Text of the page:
Parshat Vayakhel: Give it a rest

Parshat Vayakhel: Give it a rest

Co-founder and Halachic advisor, Ben Porat Yosef Yeshiva Day School, Paramus, Orthodox

In my 30 odd years in the rabbinate I have listened to many great speakers, rabbis from all over the world. One of the speeches that I listened to was on the topic “Cloning in halachah.” It was given by Rabbi Lord Immanuel Jakobovits, a former chief rabbi of the United Kingdom and the author of the first volume ever on Jewish medical ethics.

The lecture was very well attended by intellectuals and many doctors. The rabbi was elderly and tired. We were the last stop on his U.S. speaking tour. It seemed then that he gave a very long rambling talk without focusing on the topic. Just when the audience was getting restless and bored, he started talking about Shabbat and the source of the 39 labors prohibited on Shabbat which is found in this week’s Torah portion. It was seemingly off topic. He asked a very logical question that woke us up and electrified us:

“Why did God command us to celebrate a day on which nothing was created? Why did he not command us to celebrate the ‘big bang’ on Sundays, the day on which the entire universe was created? Now, that’s an auspicious day for a party! Why didn’t he tell us to celebrate on Friday to commemorate the creation of mankind, the peak of creation, and the animals? Why did God command us to celebrate the day that lacks creation?”

His answer was simple and powerful, “Hashem could have continued to create endlessly but stopped. Not because He needed to rest; God does not need to rest. He stopped in order to teach us an extremely important lesson: that showing mastery is not only through creating but also through withdrawing and ceasing to create.”

To illustrate, he gave the example of a store owner who keeps his shop open 24/7 and does not have the self-control to close. Such an owner, he said, does not so much own the store as much as the store actually owns him.

I knew a pharmacist like that, who was always working and never had time to spend with his wife and family and died early of a heart attack. We see this concept in literature also in the character of the legendary Dr. Frankenstein, who built his mythical creature but eventually could not control it. That is exactly the symbolism of the name of God, ‘Shaddai,’ that is written on the back of the parchment of every mezuzah; as the midrash expands the acronym — “zeh sheamar leolamo dai,” the One who told His world to stop.

God’s mastery of the world is seen by his showing that He can create but as importantly He knows when to stop creating, and that is what He wants to teach us. “Create for me a sanctuary, but stop creating on Shabbat,” He tells us, teaching us that sometimes it is better not to create. Rabbi Jacobovits applied this to cloning and other dubious scientific firsts which are embarked upon without examining the ethical and moral ramifications and the effects on future generations.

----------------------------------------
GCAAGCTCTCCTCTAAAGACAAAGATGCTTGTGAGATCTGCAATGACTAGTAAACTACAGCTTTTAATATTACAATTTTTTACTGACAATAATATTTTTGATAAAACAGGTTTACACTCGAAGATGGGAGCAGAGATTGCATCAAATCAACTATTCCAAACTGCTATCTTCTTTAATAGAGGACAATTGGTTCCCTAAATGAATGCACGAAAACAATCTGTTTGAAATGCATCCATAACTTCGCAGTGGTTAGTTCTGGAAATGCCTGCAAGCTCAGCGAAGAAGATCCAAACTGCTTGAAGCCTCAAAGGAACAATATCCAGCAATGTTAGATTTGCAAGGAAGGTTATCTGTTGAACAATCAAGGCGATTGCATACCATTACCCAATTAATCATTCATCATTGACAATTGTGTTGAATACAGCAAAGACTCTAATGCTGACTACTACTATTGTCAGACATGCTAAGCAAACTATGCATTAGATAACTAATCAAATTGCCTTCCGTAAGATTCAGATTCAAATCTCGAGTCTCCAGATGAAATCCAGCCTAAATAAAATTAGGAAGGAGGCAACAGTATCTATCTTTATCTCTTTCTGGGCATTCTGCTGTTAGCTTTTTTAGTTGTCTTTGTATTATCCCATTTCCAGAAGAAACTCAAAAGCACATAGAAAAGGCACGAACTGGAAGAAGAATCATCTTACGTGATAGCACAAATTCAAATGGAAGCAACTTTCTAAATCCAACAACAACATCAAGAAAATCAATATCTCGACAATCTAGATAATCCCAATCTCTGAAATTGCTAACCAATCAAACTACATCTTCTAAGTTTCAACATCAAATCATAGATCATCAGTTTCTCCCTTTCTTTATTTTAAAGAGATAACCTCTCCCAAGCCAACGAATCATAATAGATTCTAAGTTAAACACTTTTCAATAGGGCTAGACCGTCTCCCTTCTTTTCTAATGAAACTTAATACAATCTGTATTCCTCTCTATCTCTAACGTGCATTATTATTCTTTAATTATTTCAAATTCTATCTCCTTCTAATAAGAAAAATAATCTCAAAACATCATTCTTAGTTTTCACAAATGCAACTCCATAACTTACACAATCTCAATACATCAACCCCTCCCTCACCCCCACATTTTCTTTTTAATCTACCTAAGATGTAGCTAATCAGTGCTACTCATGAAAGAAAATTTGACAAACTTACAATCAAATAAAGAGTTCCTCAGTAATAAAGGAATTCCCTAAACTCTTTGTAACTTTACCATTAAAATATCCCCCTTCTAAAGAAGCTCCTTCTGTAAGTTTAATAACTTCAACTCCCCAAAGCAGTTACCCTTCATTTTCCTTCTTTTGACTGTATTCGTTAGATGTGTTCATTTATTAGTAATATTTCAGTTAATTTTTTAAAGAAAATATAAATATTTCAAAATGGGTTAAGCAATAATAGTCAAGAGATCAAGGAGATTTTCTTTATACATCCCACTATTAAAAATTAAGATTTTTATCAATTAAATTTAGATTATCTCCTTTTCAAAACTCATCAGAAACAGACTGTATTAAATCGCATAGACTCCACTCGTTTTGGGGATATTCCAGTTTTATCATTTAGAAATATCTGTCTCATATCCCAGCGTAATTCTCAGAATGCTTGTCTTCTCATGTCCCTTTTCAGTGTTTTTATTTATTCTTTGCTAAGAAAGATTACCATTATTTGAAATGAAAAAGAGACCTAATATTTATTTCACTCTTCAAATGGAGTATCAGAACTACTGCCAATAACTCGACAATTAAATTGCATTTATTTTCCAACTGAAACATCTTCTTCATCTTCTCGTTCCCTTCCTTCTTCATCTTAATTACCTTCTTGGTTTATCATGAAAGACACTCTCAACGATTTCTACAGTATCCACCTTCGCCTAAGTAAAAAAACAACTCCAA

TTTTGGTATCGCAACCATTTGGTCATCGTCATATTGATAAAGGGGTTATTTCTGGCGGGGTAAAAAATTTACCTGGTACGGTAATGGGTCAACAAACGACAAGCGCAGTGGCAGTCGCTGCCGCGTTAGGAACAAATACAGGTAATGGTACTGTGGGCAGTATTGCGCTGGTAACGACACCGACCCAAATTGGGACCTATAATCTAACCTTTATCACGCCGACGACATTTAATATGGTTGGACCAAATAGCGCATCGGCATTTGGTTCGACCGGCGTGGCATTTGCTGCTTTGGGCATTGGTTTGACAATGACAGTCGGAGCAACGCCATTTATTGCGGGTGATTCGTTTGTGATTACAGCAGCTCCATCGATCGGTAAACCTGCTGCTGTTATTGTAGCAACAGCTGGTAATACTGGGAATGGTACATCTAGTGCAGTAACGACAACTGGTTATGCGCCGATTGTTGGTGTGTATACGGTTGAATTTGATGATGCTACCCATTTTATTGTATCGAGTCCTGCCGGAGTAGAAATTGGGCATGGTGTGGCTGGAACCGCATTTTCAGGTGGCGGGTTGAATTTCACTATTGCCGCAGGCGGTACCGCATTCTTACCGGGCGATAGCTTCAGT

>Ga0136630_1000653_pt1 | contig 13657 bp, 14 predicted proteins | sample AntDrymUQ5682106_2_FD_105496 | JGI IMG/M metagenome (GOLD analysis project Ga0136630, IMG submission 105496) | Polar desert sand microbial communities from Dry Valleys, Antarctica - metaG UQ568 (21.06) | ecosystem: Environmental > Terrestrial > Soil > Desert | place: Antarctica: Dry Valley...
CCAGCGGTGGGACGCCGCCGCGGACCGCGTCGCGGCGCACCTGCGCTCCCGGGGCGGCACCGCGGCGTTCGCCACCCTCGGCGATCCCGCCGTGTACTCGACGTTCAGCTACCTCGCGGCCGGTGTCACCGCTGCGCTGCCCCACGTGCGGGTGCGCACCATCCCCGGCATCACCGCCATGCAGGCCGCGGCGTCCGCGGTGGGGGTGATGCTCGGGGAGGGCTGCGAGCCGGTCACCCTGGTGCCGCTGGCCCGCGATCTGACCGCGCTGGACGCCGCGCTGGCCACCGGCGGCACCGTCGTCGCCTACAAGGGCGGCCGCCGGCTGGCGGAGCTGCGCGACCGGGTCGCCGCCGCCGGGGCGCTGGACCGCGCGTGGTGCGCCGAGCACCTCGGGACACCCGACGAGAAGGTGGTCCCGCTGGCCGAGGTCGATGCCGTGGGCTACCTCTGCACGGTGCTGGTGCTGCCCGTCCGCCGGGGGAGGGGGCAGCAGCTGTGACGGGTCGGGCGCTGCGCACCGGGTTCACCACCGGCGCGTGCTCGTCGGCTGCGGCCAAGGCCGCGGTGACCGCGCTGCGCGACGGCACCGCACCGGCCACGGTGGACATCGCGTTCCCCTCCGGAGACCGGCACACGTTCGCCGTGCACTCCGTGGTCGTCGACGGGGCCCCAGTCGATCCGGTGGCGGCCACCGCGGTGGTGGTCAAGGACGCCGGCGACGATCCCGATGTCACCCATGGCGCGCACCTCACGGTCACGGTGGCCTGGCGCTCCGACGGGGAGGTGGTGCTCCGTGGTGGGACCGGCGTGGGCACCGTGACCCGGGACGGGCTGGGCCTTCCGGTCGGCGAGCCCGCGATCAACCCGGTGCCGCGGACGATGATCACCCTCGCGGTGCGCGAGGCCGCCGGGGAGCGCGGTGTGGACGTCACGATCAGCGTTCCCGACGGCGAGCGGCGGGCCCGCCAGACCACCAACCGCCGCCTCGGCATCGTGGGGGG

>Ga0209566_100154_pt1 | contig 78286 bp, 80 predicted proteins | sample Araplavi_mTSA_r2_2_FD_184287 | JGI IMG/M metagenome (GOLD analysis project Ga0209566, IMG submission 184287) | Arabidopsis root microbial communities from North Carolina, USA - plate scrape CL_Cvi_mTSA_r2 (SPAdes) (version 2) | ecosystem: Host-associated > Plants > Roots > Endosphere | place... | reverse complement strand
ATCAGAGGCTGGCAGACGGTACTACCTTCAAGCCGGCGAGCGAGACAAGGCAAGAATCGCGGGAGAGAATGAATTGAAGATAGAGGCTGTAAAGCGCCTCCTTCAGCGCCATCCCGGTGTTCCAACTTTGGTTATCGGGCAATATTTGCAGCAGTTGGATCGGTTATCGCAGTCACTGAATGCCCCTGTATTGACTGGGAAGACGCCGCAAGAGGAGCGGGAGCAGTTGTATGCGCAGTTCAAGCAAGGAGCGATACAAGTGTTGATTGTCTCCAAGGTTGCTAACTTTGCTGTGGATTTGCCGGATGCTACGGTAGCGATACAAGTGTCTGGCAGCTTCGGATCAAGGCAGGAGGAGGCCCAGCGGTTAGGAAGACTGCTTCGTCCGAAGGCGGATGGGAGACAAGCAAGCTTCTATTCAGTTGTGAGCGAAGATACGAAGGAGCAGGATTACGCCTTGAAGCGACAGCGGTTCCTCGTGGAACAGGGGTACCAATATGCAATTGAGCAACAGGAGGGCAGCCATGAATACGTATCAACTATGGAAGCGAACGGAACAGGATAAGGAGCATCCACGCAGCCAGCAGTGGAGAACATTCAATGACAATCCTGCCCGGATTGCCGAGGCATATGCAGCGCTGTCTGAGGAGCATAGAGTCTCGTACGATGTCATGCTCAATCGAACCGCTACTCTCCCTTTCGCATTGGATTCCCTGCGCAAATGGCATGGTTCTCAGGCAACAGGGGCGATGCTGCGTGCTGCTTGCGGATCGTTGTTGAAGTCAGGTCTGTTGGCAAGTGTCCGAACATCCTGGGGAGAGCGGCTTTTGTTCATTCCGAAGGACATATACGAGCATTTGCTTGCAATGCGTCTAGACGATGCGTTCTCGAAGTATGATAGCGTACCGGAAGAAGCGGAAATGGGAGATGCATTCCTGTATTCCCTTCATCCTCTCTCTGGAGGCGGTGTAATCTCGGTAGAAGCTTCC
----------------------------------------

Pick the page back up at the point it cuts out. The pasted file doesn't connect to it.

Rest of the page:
A simpler and more day-to-day lesson for us and our children that I think God is teaching through the concept of Shabbat is that of self-control and deferred gratification, an attribute which is one of the main keys to success in all aspects of life. One of the most successful behavioral experiments which studies deferred gratification was conducted in 1972, by psychologist Walter Mischel, and was called the Stanford marshmallow experiment.

The original experiment took place at the Bing Nursery School located at Stanford University, using as subjects children of ages four to six. The children were led into a room, empty of distractions, where a marshmallow was placed on a table. The children could eat the marshmallow, but if they waited for fifteen minutes without giving in to the temptation, they would be rewarded with a second marshmallow. Dr. Mischel observed that some would “cover their eyes with their hands or turn around so that they couldn’t see the tray, others started kicking the desk, or tugged on their pigtails, or stroked the marshmallow as if it were a tiny stuffed animal,” while others would simply eat the marshmallow as soon as the researchers left.

More than 600 children took part in the experiment. A minority ate the marshmallow immediately. Of those who attempted to delay, one third deferred gratification long enough to get the second marshmallow. Age was a major determinant of deferred gratification.

Follow-up studies showed that pre-school children, who delayed gratification longer in the self-imposed delay paradigm, were described more than 10 years later by their parents as adolescents who were significantly more competent; it also correlated with higher SAT scores. This characteristic, the ability to defer gratification, remained with the person for life.

“I need to finish this; I need to go to the mall; I need to travel, etc.” — defer your gratification until after Shabbat and that self-control will make you a more successful person.

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